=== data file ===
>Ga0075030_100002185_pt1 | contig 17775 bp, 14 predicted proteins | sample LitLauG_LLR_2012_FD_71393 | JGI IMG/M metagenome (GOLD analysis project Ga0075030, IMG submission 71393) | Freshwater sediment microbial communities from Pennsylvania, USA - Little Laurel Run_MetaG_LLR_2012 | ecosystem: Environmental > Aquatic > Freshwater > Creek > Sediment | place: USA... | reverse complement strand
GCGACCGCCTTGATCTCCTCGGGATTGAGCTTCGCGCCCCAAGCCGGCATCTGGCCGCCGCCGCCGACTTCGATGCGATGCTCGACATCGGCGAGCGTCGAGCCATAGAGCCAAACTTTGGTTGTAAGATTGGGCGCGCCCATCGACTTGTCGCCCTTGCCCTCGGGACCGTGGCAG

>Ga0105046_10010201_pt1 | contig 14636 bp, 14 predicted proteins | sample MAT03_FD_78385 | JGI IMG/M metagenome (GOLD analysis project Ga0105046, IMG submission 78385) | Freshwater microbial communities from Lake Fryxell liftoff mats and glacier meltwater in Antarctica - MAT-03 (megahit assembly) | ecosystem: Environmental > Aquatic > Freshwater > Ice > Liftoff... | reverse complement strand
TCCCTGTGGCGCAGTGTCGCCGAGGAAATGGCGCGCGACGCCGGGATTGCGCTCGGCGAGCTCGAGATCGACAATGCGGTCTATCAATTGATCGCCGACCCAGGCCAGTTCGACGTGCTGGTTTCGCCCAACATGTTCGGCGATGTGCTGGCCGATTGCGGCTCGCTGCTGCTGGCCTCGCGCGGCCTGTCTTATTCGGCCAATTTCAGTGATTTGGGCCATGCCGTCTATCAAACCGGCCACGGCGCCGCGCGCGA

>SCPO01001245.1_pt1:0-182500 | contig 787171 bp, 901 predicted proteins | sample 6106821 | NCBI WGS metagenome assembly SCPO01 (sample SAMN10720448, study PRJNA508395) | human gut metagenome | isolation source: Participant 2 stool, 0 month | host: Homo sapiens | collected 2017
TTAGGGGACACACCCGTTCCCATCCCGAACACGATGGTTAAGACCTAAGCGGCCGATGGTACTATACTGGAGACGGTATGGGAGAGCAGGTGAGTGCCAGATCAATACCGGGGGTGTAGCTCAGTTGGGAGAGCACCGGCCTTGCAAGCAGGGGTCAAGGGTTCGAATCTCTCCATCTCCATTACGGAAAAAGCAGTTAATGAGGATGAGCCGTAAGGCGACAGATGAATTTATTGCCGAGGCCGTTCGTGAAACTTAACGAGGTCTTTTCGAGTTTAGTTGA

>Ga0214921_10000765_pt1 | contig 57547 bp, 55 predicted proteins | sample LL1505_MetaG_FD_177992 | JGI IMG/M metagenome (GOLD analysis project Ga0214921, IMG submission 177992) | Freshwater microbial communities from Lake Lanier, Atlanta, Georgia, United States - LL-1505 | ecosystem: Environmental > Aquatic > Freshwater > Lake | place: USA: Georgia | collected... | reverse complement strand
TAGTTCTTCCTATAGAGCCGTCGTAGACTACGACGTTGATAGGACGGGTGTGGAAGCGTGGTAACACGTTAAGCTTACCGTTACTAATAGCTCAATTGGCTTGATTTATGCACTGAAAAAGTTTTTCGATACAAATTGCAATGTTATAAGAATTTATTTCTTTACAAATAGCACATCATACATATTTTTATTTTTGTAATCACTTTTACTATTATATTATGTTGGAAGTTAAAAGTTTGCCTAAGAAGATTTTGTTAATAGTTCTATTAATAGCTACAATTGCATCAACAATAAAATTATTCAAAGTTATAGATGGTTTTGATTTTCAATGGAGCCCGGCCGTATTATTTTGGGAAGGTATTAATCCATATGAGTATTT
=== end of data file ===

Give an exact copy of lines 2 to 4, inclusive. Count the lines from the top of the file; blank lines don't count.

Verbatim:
GCGACCGCCTTGATCTCCTCGGGATTGAGCTTCGCGCCCCAAGCCGGCATCTGGCCGCCGCCGCCGACTTCGATGCGATGCTCGACATCGGCGAGCGTCGAGCCATAGAGCCAAACTTTGGTTGTAAGATTGGGCGCGCCCATCGACTTGTCGCCCTTGCCCTCGGGACCGTGGCAG

>Ga0105046_10010201_pt1 | contig 14636 bp, 14 predicted proteins | sample MAT03_FD_78385 | JGI IMG/M metagenome (GOLD analysis project Ga0105046, IMG submission 78385) | Freshwater microbial communities from Lake Fryxell liftoff mats and glacier meltwater in Antarctica - MAT-03 (megahit assembly) | ecosystem: Environmental > Aquatic > Freshwater > Ice > Liftoff... | reverse complement strand
TCCCTGTGGCGCAGTGTCGCCGAGGAAATGGCGCGCGACGCCGGGATTGCGCTCGGCGAGCTCGAGATCGACAATGCGGTCTATCAATTGATCGCCGACCCAGGCCAGTTCGACGTGCTGGTTTCGCCCAACATGTTCGGCGATGTGCTGGCCGATTGCGGCTCGCTGCTGCTGGCCTCGCGCGGCCTGTCTTATTCGGCCAATTTCAGTGATTTGGGCCATGCCGTCTATCAAACCGGCCACGGCGCCGCGCGCGA